Winter Running

It’s cold, it might snow, and the path might get frosty, becoming better suited for ice skates than your running shoes. We previously discussed summer running in a blog, addressing the heat and its challenging conditions. The following tips are based on our running experiences and research, providing general views on these matters.

Layer over Layer

Depending on the type of running workout, always be prepared for a situation where you might have to walk and can get colder. The combination of cold and wind can be significant factors if you’re not wearing sufficient layers of clothing. When running, you generate more body heat than you would while casually strolling in the snow, but you don’t want to find that after 10 minutes of running you’re still so cold that your muscles are stiff and an increased chance of injuries may occur. In this case, we advise making good use of layers. This allows you to remove a layer, like a jacket, when it gets too warm,

Consider a long-sleeved shirt, a sports sweater, and a wind/training jacket as options. This will give you the opportunity to make variations. Does the sun pop up? Enjoy the cold air and the sunbeams on your face. Take off the jacket and tie it around your waist. Is it dark or cloudy and you get cold? Pop it back on and maintain a good core temperature.

Did you know, some sports long-sleeves and sweaters may have a hole at the position of your hands. This way, you can place your thumb inside the hole and keep your knuckles protected from the cold wind. Additionally, if you’re keen on hand protection, look for sleeves with a ‘pull-over’ section that covers the entire hand. Furthermore, pay attention to the material when purchasing new gear. For instance, cotton absorbs sweat and retains moisture. In turn, this will start to chafe and cause a rapid loss of body heat. So, skip the cotton racks when shopping for running clothes.

Also, consider wearing a stretch beanie hat, preferable to wool, to cover your head to prevent freezing hair and ears. And if you’re looking for a beanie, there might be pairing hand gloves of the same stretchy material which help keep the wind outside, but breathe the warm towards the outside. So you get comfy after 10 minutes of running.

Just try to tick all the boxes: a thermal base layer, some insulating layers, wind- and water-proof layers. Accessories to protect parts that cool down fast and heat up slow, like your hands and ears. And take a layer too many that can be removed, instead of one too few. You’ll find your happy middle ground after some experience with running in wintertime.

Still Drink Plenty of Water

It’s a common misconception that you don’t sweat on extremely cold days, but you will. You’ll also still lose fluids through heavier breathing in the winter. It might be less of a point to consider in the middle of August, but you still need to keep hydrating. If cold water is just too unappealing, get a thermal bottle and take some tea or after your workout hot chocolate, but keep it in check at all times. This also will prevent headaches.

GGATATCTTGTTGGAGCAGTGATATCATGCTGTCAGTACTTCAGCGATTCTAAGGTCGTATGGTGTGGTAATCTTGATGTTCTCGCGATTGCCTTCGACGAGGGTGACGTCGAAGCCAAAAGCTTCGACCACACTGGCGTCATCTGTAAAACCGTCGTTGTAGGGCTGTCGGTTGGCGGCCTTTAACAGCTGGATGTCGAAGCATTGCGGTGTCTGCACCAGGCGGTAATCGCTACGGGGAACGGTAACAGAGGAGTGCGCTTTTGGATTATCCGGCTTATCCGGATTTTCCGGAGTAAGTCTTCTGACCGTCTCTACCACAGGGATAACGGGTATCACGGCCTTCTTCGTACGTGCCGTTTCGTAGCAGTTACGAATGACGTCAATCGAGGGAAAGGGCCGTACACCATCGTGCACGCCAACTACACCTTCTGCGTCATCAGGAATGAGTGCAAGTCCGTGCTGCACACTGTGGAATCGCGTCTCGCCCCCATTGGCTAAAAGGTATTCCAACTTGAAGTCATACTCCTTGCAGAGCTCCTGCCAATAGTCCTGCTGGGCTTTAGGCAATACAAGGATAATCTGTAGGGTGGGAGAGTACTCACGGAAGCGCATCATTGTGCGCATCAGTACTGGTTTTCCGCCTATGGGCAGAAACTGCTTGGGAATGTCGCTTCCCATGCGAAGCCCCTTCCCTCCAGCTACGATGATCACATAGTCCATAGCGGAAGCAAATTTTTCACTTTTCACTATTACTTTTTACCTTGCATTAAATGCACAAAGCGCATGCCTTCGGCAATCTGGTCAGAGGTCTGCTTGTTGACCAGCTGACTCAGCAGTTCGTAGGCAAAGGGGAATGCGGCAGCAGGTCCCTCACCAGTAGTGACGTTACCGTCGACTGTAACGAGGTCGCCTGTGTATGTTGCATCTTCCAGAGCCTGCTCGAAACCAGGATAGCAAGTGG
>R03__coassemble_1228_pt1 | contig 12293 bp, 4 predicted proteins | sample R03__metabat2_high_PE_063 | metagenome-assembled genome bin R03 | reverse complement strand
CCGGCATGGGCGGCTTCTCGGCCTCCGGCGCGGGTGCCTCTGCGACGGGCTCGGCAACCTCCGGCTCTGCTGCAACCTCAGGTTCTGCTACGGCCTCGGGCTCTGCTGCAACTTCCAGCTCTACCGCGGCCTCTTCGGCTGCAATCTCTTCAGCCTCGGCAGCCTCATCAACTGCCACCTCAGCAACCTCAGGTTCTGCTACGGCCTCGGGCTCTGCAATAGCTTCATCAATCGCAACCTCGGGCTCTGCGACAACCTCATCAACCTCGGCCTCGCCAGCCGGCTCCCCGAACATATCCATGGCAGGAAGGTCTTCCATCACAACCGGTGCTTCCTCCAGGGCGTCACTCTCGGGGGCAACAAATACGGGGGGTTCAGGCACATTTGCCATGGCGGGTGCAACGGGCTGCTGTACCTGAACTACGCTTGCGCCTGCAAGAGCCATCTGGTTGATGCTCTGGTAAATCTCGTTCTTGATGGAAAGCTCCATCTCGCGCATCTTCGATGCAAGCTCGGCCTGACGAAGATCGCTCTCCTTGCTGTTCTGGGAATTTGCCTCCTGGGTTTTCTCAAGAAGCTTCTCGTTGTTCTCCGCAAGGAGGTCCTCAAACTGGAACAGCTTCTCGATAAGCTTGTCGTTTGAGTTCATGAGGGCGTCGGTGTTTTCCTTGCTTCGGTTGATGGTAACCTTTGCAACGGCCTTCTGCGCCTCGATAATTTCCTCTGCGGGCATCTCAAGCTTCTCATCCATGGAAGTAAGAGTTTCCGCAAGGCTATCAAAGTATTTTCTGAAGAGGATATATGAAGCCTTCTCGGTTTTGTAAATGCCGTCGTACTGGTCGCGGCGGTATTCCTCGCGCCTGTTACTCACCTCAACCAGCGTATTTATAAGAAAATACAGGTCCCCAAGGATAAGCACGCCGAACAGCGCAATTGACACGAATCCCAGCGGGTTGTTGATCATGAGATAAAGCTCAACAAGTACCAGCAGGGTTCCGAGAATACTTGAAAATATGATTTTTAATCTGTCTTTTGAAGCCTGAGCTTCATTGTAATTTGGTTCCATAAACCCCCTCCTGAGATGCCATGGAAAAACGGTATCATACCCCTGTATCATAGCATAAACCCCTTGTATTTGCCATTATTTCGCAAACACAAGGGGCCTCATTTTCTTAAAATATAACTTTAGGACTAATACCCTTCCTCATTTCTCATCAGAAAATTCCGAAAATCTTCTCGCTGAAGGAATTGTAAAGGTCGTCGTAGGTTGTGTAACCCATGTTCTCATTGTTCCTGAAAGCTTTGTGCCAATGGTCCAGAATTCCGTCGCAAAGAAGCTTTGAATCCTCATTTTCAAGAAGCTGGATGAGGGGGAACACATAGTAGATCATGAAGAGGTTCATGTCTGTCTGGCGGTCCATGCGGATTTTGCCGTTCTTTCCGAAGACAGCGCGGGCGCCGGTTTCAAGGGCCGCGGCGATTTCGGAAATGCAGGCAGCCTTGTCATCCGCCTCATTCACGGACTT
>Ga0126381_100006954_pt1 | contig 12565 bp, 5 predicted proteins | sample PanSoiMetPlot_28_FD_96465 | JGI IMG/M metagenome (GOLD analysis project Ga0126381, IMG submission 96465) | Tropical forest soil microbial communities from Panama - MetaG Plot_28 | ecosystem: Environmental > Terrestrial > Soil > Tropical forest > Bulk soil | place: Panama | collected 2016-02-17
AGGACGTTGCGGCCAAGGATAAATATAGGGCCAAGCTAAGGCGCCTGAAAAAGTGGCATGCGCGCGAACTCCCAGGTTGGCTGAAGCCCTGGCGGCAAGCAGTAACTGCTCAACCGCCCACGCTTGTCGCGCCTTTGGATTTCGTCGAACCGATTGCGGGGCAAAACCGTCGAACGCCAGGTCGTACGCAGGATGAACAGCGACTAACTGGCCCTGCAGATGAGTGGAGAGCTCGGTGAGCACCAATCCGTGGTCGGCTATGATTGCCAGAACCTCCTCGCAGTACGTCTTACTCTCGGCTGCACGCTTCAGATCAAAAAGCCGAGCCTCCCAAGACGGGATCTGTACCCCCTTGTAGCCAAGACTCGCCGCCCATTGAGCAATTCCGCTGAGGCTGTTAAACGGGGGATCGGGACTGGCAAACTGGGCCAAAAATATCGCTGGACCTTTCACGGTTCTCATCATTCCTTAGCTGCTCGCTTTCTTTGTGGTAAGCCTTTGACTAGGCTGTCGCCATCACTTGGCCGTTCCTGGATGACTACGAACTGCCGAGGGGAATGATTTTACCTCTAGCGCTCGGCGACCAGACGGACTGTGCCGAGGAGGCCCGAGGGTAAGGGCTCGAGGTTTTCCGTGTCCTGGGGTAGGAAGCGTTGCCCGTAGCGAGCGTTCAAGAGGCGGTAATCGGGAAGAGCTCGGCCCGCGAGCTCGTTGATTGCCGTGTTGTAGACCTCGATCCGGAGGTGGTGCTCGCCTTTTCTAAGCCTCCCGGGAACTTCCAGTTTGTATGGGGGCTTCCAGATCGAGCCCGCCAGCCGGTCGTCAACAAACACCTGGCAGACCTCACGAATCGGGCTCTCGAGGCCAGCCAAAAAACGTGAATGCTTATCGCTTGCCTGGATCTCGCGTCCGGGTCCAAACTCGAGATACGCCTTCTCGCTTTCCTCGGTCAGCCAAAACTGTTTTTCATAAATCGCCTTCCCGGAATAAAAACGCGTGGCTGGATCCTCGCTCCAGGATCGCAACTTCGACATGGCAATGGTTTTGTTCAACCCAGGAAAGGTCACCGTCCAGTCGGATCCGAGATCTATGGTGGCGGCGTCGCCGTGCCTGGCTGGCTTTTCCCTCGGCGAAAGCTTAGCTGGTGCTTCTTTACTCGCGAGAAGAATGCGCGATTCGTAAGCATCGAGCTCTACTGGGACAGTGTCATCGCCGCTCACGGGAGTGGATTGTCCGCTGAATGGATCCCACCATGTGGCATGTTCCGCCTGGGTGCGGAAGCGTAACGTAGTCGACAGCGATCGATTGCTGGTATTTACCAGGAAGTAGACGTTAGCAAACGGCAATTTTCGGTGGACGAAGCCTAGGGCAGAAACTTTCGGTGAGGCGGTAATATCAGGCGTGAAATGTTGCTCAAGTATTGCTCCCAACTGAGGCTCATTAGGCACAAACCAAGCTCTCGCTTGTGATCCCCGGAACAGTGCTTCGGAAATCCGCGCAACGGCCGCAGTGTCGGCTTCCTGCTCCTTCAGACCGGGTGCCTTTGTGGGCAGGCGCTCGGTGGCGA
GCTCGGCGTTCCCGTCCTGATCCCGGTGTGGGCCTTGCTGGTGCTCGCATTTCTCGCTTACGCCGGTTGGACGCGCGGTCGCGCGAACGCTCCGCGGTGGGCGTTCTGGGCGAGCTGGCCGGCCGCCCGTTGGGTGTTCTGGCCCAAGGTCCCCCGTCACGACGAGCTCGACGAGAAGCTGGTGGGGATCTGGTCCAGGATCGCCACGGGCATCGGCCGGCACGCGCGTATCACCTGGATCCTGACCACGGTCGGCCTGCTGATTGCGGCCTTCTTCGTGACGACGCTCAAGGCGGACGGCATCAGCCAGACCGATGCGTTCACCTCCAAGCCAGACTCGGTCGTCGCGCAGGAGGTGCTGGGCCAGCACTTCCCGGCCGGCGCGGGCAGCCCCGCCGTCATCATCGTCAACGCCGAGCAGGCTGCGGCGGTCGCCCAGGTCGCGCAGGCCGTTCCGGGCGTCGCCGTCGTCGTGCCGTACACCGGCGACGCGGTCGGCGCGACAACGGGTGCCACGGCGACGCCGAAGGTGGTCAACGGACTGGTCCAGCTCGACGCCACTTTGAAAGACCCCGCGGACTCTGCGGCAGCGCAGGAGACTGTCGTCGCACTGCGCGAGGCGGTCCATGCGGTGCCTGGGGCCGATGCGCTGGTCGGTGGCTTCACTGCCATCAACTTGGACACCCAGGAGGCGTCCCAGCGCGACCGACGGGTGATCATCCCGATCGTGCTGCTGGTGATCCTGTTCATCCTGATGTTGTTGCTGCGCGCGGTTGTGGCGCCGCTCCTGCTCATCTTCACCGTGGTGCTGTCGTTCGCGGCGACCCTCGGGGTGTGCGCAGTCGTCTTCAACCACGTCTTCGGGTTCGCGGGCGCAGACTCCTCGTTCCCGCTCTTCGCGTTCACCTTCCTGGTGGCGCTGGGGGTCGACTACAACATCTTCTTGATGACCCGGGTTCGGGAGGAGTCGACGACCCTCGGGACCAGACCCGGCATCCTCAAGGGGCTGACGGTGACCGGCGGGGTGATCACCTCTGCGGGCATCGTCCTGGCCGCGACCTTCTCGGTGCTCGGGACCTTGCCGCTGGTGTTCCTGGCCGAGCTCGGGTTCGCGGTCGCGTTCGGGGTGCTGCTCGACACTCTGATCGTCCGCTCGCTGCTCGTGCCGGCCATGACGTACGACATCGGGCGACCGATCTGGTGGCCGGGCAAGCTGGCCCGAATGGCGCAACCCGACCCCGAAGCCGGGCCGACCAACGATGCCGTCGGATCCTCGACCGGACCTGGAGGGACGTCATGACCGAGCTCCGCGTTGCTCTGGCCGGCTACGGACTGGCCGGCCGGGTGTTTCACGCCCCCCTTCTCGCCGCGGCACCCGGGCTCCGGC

Nutrition: Your body will burn more calories to maintain its body heat, so you’ll probably need to increase your intake a bit to compensate if you go for long runs. Are you really going for a big goal like a race or a marathon? Consider a pre-run meal, some snacks for the run itself, and some good recovery food afterward. Also, take into account that some Vitamin D could be part here, as we produce less of this when the sun doesn’t show itself as much and might need a bit of help.

Also, consider reducing your intake of caffeine or alcohol before your run, as these can contribute to dehydration.

Check the Road!

Regularly check for signs of ice or slippery conditions on the paths or roads you use for running. Does it shine a bit too much? Has it rained earlier, and did it reach minus temperatures, meaning it’s now frozen? Is there a road that was protected with salt to prevent icing? Keep your eye on the weather conditions and local abnormalities in this regard. Never assume the roads and bridges won’t be slippery, and don’t try to set new speed records when conditions might be dangerous. Getting home safe and enjoying your run is more important than peak performance and risking a fall or injury. Stay alert, check every road during each run, and test the surface when you start to have doubts.

Stay Indoors, on a Treadmill

One of the benefits of running outside is getting a clear mind thanks to the fresh air. If we are simply prevented from running outside due to the frosty paths, running inside on a treadmill is a great substitute option. We are aware it’s not ideal as it’s a bit boring with the same view, but it’s safer than trying to beat the weather condition.

So, it may seem like winter running is discouraged. For most of us, this isn’t the case, and the weather will be quite mild most of the time (though people in Canada might need to skip a few more runs). But, just like in summer, you should look out for those times when there could be extra risk. Why ignore this when some common sense can probably get you through unscathed yet another year of running?

This season also means shorter daylight, want to read more then give this one a try: Running sessions with ‘short daylight.

Happy running!

Written by Run Trainer.

Run Trainer is je persoonlijke hardloop coaching app. Begin met hardlopen of verbeter je snelheid. Met de ingebouwde 5K, 10K, 15K of halve marathon training schema's ben je snel en eenvoudig onderweg. Luister tijdens het hardlopen naar je favoriete muziek en wordt tussendoor gecoacht. Ben je al meer gevorderd? Dan kun je zelfs je eigen schema's in de app programmeren.